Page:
The Outlook for LGBT Rights in Myanmar


This has been a monumental year for the quotidian struggle for greater LGBT rights in Myanmar. International attention was drawn to Myanmar’s LGBT community when Myo Min Htet and Tin Ko Ko held an unofficial wedding ceremony in Yangon, celebrating their relationship in front of friends and family. As a result, conservatives throughout the country called for the strict enforcement of Section 377 of the penal code, a law punishing “carnal” same-sex relations with lengthy jail sentences, reinforcing the scathing divide over old and new Myanmar. Reform of the current, military inspired constitution could facilitate the end of such extreme responses by fostering greater inclusion in Myanmar’s fractured society, since LGBT issues cross all racial, religious, and ethnic lines. As discussion of constitutional reform continues, addressing how the LGBT community would benefit has become timely.

Myanmar’s first same-sex wedding ceremony was a huge victory for the country’s LGBT community, considering the climate of harassment and oppression of marginalized groups under the former military junta. Under the Tatmadaw, Myanmar lacked credible discussions about human rights or sexuality and gender identity. According to Hla Myat Tun, Program Director at the Yangon-based LGBT outreach center Colors Rainbow, most people in Myanmar still do not understand the difference between gender and sexuality, which adds to the confusion about the real issues surrounding sexual orientation and gender identity/expression in the country. Moreover, Hla Myat asserts that there is no dialogue about “sex” in Myanmar, and ideas about homosexuality are viewed through a lens of “foreignness.”

However, acceptance of the gay community is starting to manifest itself. With the nascent reform process in motion, the gay community has the potential for inclusion if the constitution is reformed. Parliamentarians are slowly accepting the call to promote LGBT acceptance, though mostly with recently elected female MPs. Most notably, Aung San Suu Kyi rallied for the removal of the archaic Section 377 through constitutional reform as a way to increase HIV/AIDS treatment for marginalized groups. Without access to safe-sex resources like condoms for at-risk groups, HIV/AIDS rates continue to remain difficult to manage. The greatest challenge though, involves gaining recognition from the former junta officials, largely because they occupy the seats needed to amend the constitution. Accordingly, there is little minority groups can do to press for change.

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Moreover, there exists in Myanmar a strong stigmatization associated with being a homosexual man, and even more so for a homosexual man with HIV/AIDS. Without greater access to resources and without acceptance of their lifestyles, at-risk gay men continue to engage in high-risk unprotected sex. Even more, without a strong push for acceptance in Myanmar, closeted men continue to live double lives, putting themselves and their spouses at risk of infection. Such closeted gay men meet in dark, secluded places with other closeted gay men. They are often caught by the police and psychologically abused and shamed for their actions. Detained individuals are stopped for violating section 35(C) of Myanmar’s Police Act, which allows the police to stop anyone suspiciously lurking at night. Institutionally, the LGBT community has few options for addressing violent persecution since the police are responsible for a large part of the violence. If carried out, constitutional change could improve the rule of law and safeguard LGBT individuals and other minority groups. Though the police are not solely responsible for the ill treatment of the LGBT community, greater police regulation could help eradicate the climate of fear the government has created.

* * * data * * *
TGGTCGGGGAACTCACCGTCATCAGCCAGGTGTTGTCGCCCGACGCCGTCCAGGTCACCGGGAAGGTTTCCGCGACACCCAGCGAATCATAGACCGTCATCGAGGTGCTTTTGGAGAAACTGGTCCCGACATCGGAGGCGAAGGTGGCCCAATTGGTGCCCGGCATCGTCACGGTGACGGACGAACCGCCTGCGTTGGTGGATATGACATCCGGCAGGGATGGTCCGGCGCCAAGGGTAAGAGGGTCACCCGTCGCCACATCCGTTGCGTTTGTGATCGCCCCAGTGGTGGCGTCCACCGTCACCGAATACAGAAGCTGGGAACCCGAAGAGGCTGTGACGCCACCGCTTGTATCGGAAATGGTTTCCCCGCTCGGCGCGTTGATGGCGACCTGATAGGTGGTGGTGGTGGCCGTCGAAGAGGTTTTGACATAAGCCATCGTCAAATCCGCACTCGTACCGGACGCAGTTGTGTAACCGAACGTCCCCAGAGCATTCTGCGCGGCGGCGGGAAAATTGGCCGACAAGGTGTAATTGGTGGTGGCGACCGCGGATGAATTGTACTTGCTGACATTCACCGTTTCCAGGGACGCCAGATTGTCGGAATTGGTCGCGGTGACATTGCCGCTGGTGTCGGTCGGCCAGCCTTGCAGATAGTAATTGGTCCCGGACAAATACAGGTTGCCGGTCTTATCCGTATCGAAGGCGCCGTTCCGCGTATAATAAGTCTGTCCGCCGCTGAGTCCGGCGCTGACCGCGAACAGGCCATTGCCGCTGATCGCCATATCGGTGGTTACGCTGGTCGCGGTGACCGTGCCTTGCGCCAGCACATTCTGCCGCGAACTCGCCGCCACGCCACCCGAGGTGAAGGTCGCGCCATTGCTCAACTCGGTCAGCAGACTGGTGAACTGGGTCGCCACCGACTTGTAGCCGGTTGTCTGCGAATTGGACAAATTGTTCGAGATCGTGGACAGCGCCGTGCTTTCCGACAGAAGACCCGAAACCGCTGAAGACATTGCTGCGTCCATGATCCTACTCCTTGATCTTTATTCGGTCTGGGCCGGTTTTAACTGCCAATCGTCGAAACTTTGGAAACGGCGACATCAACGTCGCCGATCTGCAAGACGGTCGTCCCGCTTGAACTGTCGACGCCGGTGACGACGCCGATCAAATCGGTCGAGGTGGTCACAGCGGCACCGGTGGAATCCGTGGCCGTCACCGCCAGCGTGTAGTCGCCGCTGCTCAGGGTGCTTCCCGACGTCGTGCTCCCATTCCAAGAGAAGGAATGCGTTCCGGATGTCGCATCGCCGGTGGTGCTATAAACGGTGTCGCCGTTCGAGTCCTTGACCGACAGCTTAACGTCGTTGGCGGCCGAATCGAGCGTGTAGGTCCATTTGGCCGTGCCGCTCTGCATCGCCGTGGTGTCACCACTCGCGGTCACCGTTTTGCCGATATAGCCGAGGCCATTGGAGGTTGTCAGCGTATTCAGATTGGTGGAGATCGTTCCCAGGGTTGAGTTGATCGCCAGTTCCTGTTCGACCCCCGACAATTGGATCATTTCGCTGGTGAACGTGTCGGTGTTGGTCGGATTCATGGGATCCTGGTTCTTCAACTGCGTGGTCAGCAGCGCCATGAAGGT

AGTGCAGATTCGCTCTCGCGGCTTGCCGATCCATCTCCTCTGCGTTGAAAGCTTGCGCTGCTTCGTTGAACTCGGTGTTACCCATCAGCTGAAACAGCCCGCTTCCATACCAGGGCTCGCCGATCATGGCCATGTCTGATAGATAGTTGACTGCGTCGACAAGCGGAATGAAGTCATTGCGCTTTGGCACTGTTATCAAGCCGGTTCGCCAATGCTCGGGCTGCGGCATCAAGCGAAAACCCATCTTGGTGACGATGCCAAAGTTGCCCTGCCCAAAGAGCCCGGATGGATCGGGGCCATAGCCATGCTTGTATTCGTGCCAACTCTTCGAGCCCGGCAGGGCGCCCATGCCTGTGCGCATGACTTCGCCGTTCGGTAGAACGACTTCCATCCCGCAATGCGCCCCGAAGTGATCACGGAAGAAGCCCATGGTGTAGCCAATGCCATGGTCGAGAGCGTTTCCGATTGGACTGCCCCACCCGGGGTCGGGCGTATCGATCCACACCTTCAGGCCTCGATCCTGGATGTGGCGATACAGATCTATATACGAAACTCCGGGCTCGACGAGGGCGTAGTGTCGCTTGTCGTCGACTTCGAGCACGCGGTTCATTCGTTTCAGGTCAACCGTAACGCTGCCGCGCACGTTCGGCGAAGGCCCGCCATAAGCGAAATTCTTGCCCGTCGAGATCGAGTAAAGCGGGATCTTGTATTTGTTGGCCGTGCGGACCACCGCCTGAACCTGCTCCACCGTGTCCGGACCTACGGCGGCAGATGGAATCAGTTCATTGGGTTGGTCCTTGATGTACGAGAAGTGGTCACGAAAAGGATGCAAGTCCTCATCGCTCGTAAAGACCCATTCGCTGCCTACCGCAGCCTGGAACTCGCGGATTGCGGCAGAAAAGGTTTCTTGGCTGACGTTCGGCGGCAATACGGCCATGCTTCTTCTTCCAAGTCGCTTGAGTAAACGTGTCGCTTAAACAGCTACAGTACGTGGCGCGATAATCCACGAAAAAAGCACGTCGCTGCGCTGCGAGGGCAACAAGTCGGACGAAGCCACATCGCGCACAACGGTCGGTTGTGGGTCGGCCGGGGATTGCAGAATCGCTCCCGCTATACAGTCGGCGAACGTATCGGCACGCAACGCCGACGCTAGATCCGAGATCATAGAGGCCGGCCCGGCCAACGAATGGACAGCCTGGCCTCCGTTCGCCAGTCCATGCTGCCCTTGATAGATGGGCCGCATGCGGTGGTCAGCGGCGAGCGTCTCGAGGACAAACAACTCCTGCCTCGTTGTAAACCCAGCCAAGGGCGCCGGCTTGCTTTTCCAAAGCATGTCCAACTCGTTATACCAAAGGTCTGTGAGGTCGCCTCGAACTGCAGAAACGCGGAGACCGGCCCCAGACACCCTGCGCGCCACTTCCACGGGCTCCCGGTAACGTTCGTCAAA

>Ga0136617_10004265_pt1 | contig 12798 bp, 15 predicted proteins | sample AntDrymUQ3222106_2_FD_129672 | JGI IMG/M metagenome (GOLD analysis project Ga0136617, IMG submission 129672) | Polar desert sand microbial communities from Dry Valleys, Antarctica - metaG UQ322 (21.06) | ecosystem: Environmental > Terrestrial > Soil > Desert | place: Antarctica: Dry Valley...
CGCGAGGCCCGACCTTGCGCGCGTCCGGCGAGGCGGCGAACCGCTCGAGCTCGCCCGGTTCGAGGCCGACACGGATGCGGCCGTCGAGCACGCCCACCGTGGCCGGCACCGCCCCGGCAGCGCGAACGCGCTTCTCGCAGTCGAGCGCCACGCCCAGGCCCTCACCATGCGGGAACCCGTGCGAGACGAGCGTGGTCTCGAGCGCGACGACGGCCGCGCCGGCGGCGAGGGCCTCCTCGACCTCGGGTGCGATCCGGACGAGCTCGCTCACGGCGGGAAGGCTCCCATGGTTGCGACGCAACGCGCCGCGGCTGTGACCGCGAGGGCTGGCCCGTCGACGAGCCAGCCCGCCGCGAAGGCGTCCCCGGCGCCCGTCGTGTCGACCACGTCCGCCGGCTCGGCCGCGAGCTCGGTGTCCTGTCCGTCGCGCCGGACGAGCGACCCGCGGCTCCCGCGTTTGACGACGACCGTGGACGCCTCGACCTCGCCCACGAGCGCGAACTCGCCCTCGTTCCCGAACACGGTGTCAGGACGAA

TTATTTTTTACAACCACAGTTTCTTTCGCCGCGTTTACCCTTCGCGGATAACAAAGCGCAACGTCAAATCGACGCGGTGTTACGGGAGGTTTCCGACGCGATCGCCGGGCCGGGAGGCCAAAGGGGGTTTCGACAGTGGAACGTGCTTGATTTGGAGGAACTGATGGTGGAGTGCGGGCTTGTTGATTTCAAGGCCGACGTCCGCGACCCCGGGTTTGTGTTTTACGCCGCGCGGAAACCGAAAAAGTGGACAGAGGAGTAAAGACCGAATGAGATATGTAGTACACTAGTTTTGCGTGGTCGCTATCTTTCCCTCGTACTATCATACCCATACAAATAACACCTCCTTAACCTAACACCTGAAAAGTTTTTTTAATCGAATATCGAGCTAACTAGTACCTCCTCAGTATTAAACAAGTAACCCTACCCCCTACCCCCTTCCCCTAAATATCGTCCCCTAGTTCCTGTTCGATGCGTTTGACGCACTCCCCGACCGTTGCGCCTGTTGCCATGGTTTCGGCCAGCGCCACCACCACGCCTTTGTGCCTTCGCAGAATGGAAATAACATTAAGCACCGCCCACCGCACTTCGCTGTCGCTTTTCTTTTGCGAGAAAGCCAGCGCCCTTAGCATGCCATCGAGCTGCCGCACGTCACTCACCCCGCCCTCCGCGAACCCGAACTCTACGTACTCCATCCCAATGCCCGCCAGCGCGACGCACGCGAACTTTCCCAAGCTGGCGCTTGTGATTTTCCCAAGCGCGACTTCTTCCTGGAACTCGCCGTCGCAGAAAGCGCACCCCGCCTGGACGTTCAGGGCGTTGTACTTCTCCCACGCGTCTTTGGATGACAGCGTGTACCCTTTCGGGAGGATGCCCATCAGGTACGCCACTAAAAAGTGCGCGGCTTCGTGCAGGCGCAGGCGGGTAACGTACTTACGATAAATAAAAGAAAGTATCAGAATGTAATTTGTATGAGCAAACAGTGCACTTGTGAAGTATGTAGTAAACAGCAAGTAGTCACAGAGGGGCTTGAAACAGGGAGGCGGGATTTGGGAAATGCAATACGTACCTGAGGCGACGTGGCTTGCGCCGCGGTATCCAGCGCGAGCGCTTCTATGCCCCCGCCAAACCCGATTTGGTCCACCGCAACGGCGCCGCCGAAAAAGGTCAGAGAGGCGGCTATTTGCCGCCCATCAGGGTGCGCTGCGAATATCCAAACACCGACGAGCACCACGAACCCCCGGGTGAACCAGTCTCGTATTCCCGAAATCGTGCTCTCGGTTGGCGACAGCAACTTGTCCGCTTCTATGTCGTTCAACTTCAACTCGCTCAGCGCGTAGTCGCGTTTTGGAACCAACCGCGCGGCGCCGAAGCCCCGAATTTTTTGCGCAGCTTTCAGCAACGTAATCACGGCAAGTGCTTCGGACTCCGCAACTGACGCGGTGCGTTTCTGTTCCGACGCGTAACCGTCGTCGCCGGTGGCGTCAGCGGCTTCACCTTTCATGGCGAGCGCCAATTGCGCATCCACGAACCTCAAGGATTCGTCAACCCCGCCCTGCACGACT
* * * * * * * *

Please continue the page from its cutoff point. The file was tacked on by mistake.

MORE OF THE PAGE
Constitutional reform also has a role in reforming education, since currently there is no such thing as sex education in Myanmar. School-aged children are not taught about contraceptives like condoms or birth control, and access to contraceptives is equally limited. Additionally, Burmese schools do not teach about human rights issues. Basic human freedoms are not discussed, and so with generations of graduates unaware of what human rights are, there cannot be fruitful discussion about where Myanmar stands on issues of human security. Without education concerning safe sex and human rights, the cycle continues to be problematic.

The reality is that progress for Myanmar’s LGBT population is being made, albeit slowly. Constitutional reform carries a chance for greater inclusion, but it requires a significant commitment from the Burmese political elite. Much like the debate over ethnic and religious minority groups, improving education should be at the forefront of Myanmar’s LGBT movement, and this starts with a genuine obligation of the government to improve the lives of the people it governs.

Matthew McFetridge is a Master’s candidate in Southeast Asian Studies at the School of Oriental and African Studies, University of London.

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